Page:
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Beyond the Horizon

Beyond the Horizon, Birthright

robert andrew ruth farm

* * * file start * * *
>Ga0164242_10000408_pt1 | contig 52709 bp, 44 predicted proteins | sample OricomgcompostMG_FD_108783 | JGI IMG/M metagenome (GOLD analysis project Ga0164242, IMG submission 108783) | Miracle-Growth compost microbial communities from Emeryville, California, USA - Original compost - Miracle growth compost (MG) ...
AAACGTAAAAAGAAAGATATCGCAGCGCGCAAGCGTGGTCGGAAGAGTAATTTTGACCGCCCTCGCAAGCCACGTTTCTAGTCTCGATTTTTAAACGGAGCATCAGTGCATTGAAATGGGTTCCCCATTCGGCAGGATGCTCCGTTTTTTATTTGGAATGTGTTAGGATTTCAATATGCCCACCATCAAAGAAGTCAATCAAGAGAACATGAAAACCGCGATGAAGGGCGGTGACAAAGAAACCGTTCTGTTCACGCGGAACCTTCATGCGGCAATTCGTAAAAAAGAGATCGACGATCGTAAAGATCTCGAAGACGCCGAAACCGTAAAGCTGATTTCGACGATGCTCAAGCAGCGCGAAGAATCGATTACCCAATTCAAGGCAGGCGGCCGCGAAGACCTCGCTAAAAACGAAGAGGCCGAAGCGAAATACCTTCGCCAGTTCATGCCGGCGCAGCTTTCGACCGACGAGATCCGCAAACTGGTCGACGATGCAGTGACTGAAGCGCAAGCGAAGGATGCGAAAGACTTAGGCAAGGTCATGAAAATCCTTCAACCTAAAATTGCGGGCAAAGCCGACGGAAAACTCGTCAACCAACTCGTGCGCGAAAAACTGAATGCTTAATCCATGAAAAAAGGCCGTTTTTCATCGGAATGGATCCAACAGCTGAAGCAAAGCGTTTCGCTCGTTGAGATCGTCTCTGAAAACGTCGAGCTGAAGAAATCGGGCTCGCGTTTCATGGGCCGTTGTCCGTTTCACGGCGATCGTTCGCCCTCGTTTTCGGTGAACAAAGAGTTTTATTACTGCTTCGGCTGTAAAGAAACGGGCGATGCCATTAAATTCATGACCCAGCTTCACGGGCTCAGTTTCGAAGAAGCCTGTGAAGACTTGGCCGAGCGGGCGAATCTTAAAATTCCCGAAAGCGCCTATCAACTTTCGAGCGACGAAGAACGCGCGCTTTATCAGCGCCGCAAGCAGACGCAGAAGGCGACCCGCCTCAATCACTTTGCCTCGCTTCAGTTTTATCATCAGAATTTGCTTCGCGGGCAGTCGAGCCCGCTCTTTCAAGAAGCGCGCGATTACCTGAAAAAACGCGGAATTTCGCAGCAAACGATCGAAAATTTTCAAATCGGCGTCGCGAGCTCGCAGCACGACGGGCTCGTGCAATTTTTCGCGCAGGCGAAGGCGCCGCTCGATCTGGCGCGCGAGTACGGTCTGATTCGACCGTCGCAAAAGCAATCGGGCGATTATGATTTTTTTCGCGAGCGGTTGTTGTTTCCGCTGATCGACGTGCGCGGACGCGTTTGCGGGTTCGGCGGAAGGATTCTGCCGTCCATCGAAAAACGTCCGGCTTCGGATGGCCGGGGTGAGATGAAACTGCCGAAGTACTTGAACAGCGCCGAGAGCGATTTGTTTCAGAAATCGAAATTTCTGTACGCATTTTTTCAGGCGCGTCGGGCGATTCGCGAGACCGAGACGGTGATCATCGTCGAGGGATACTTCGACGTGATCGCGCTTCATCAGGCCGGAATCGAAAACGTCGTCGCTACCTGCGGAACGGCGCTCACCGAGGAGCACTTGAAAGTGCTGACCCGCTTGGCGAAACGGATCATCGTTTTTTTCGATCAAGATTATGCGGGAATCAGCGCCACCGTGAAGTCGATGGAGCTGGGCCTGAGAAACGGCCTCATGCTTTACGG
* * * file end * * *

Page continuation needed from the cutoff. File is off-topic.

a three-act tragedy by Eugene O'Neill, first produced in 1920 when it won a Pulitzer Prize. Often regarded as the play which marks the onset of serious modern American drama, Beyond the Horizon is an exploration of the bondage of family life which constrains the ambitions of its central characters. In addition, it offers an early version of a characteristic figure of O'Neill's theatre, the would-be poet whose circumstances confine him to a place and mode of life which frustrates his idealism. The brothers Robert and Andrew Mayo, studies in contrasting types who are bonded by a deep sibling love, grow up on their parents' New England farm: Robert, the dreamer, signs on his uncle's ship seeking to fulfil his dreams of romantic otherness through exploration of the world beyond his immediate horizons, intending Andrew to take over the farm. However, they are both in love with the same woman, Ruth Atkins; just before Robert is to leave, Ruth persuades him to marry her and stay behind, and Andrew sails in his place. The impractical Robert brings the farm to ruin, and his marriage becomes a lifeless ritual, briefly propped up by the birth of a daughter, Mary, who dies in early childhood. Andrew, whose experiences at sea have made him tough and unemotional, finally returns when Robert is dying of consumption. Urged by Robert to marry Ruth and save the farm, Andrew turns on Ruth in a frenzy of bitter repudiation for her failure with Robert. The immediate source of Beyond the Horizon was a play by the Irish writer T. C. Murray, Birthright; in the depiction of Robert and Ruth's marital disharmony, O'Neill also drew on his knowledge of Strindberg's plays. This play provides an early example of the dramatic arena of familial conflict that he would eventually make his own in the history of modern American theatre.

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